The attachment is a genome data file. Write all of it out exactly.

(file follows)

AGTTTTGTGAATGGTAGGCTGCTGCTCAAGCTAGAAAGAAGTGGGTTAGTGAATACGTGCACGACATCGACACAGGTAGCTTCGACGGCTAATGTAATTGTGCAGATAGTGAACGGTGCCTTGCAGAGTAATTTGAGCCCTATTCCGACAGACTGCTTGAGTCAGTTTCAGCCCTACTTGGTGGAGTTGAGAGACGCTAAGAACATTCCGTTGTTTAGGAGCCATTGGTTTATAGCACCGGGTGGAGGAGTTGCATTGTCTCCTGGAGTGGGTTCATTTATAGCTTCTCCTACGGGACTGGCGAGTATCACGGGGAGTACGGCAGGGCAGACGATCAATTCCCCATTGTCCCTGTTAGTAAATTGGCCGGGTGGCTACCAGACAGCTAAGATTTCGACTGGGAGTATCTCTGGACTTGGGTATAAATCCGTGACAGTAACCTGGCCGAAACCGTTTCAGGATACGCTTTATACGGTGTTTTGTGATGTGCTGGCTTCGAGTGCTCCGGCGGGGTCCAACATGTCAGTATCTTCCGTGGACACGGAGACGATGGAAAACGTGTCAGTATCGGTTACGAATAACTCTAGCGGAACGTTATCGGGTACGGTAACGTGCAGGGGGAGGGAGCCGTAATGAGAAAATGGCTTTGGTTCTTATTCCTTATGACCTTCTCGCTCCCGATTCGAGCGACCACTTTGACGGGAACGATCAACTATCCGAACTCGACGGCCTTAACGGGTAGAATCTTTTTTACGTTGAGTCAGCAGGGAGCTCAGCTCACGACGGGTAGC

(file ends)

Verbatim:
AGTTTTGTGAATGGTAGGCTGCTGCTCAAGCTAGAAAGAAGTGGGTTAGTGAATACGTGCACGACATCGACACAGGTAGCTTCGACGGCTAATGTAATTGTGCAGATAGTGAACGGTGCCTTGCAGAGTAATTTGAGCCCTATTCCGACAGACTGCTTGAGTCAGTTTCAGCCCTACTTGGTGGAGTTGAGAGACGCTAAGAACATTCCGTTGTTTAGGAGCCATTGGTTTATAGCACCGGGTGGAGGAGTTGCATTGTCTCCTGGAGTGGGTTCATTTATAGCTTCTCCTACGGGACTGGCGAGTATCACGGGGAGTACGGCAGGGCAGACGATCAATTCCCCATTGTCCCTGTTAGTAAATTGGCCGGGTGGCTACCAGACAGCTAAGATTTCGACTGGGAGTATCTCTGGACTTGGGTATAAATCCGTGACAGTAACCTGGCCGAAACCGTTTCAGGATACGCTTTATACGGTGTTTTGTGATGTGCTGGCTTCGAGTGCTCCGGCGGGGTCCAACATGTCAGTATCTTCCGTGGACACGGAGACGATGGAAAACGTGTCAGTATCGGTTACGAATAACTCTAGCGGAACGTTATCGGGTACGGTAACGTGCAGGGGGAGGGAGCCGTAATGAGAAAATGGCTTTGGTTCTTATTCCTTATGACCTTCTCGCTCCCGATTCGAGCGACCACTTTGACGGGAACGATCAACTATCCGAACTCGACGGCCTTAACGGGTAGAATCTTTTTTACGTTGAGTCAGCAGGGAGCTCAGCTCACGACGGGTAGC